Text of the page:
Sunday, 28 November 2010

Happiness measure?

It says on BBC news website today that our dear Prime Minister wants to know how happy we all are.

My first instinct to that was to question whether he cares at all, then I thought I'd read it to give him the benefit of the doubt. Perhaps his election promises stood for something after all. Perhaps he really does care about the state of the family.

He starts well...

"He said the government's "most urgent priority is to get the economy moving, to create jobs, to spread opportunity for everyone".
"Without a job that pays a decent wage it is hard for people to look after their families in the way that they want, whether that's taking the children on holiday or making your home a more comfortable place.
"Without money in your pocket it is difficult to do so many of the things that we enjoy."

But he said the government also had to focus on the long-term and he said "the country would be better off if we thought about well-being as well as economic growth".

GDP was too "crude" a measure of progress as it failed to take into account wider social factors - he cited the example of "irresponsible" marketing to children, an immigration "free for all" and a "cheap booze free for all", which had all boosted economic growth at the expense of social problems."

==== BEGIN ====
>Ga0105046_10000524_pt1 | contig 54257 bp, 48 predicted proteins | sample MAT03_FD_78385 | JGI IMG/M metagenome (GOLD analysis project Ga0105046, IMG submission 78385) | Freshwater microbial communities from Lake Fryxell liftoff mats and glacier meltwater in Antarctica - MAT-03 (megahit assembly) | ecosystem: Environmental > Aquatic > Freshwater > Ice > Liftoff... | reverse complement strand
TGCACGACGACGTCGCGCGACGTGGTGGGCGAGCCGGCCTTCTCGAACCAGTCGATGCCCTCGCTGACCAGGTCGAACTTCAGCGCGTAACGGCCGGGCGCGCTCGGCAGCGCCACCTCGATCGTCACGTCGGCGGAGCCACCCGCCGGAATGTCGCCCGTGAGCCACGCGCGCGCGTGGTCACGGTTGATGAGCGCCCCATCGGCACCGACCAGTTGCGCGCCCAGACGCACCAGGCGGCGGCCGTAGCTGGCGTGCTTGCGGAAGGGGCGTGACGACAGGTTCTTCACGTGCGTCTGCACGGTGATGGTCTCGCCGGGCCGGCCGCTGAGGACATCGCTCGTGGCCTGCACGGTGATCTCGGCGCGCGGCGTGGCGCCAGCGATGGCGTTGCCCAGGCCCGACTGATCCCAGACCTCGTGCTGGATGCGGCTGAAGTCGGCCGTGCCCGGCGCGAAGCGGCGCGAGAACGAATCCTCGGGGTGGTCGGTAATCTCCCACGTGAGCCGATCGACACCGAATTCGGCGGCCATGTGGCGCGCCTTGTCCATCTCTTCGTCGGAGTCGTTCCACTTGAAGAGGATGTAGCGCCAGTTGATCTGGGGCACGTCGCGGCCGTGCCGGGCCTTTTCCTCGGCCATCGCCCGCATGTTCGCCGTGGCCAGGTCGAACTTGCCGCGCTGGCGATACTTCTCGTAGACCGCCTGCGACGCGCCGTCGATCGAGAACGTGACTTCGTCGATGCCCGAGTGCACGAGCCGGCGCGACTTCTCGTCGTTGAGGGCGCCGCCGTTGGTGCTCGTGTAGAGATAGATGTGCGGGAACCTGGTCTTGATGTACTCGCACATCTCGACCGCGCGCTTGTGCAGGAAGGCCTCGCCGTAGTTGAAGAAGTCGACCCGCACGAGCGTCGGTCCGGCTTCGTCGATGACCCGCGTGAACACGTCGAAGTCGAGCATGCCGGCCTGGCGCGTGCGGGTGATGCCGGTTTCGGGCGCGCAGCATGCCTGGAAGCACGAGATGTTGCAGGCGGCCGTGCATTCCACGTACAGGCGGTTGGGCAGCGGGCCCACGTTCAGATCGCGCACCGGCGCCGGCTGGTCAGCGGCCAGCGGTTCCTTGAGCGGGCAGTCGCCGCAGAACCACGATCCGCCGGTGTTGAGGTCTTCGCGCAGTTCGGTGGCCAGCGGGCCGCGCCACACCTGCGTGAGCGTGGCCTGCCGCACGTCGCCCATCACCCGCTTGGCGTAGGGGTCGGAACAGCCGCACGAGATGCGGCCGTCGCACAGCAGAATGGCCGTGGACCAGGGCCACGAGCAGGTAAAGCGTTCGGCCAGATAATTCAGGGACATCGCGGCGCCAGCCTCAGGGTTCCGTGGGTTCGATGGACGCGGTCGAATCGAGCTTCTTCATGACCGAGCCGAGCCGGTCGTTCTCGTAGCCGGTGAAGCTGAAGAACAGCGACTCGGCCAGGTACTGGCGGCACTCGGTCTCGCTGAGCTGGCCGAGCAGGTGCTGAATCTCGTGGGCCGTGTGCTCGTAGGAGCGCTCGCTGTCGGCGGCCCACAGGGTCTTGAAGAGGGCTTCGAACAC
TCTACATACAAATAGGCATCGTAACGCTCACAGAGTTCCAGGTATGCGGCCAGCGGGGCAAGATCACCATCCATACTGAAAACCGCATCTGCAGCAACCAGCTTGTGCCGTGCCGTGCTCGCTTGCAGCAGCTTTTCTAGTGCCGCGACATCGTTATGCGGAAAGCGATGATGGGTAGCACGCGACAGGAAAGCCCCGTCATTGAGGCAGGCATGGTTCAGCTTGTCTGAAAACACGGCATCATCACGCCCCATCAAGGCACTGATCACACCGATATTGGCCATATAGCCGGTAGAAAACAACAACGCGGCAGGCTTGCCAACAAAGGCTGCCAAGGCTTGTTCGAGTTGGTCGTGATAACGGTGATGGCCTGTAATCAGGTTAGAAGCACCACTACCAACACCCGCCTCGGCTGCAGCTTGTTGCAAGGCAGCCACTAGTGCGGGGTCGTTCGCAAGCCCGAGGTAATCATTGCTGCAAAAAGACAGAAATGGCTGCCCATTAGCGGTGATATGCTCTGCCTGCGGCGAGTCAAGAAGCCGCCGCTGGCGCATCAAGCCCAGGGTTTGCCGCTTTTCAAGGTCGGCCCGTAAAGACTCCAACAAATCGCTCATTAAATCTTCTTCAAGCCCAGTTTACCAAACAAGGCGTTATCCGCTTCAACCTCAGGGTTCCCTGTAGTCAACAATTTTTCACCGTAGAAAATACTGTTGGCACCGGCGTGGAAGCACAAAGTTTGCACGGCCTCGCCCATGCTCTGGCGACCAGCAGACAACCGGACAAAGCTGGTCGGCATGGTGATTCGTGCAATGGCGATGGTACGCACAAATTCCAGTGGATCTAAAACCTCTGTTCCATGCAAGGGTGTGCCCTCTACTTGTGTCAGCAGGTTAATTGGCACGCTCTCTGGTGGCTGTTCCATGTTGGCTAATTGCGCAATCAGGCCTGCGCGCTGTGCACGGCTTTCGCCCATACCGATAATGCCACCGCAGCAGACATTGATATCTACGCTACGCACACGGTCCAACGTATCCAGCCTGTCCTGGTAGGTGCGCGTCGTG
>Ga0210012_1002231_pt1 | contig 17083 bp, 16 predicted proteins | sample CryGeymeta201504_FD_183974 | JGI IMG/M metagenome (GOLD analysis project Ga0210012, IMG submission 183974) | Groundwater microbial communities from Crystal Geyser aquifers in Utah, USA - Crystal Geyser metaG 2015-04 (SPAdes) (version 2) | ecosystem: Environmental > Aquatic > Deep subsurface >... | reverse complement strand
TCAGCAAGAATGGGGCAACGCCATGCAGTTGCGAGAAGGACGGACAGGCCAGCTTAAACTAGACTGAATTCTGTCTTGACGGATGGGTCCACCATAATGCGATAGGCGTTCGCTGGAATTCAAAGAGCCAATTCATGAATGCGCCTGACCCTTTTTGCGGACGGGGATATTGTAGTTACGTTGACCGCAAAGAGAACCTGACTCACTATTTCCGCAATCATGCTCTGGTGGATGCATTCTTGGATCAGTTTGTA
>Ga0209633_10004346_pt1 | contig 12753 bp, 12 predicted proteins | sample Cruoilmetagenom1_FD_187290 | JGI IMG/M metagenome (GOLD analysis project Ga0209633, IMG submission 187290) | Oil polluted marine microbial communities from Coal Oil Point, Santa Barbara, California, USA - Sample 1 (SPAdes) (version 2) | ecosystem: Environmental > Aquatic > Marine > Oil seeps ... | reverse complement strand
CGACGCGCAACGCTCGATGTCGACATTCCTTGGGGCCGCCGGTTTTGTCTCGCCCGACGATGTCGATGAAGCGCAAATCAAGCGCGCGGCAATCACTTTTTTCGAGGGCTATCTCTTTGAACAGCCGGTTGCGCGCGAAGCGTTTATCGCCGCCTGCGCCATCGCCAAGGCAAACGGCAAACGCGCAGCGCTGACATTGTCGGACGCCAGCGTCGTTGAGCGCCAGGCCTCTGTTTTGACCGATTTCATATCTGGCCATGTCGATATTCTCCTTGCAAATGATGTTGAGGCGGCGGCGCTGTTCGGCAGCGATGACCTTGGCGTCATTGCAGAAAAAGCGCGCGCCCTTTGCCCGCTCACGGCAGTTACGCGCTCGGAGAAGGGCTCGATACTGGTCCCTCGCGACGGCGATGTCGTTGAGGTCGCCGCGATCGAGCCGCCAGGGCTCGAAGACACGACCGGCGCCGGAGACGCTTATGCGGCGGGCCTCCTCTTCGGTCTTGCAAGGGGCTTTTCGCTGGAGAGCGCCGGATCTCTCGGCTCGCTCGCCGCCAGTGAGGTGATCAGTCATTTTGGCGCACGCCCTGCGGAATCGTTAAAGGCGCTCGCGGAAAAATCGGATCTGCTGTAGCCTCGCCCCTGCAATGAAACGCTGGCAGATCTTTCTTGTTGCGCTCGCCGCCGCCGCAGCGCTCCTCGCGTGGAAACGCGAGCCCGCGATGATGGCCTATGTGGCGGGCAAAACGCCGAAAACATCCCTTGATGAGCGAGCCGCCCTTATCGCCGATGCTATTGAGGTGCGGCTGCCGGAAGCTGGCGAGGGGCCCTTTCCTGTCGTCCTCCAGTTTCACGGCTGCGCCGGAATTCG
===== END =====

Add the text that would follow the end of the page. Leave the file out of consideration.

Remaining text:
Unfortunately I was still left with that old familiar feeling that I'd heard it all before. And the last paragraph put it succinctly...

"Trade union Unite attacked the plan as "another attempt by the coalition to pull the wool over peoples' eyes".

General Secretary elect Len McCluskey said: "No doubt Cameron will use the index to claim that despite rising unemployment, home repossessions, longer NHS waiting lists and unaffordable education, the people of this country are happier under Tory rule. The reality is a gathering gloom."

... and I have to agree. The general feeling among people I know is one of discontent, and I suspect that many people would use such a survey to voice that discontent.

The idea seems ok in principle but in reality I think its yet another PR exercise to make the government appear to care about the average family. Cuts in provision of surestart centres, NHS cuts, reductions in employing Midwives, demonising independent Midwives, increasing taxes for drivers, increasing VAT... The list goes on.

Back to the drawing board please Mr Prime Minister Cameron.

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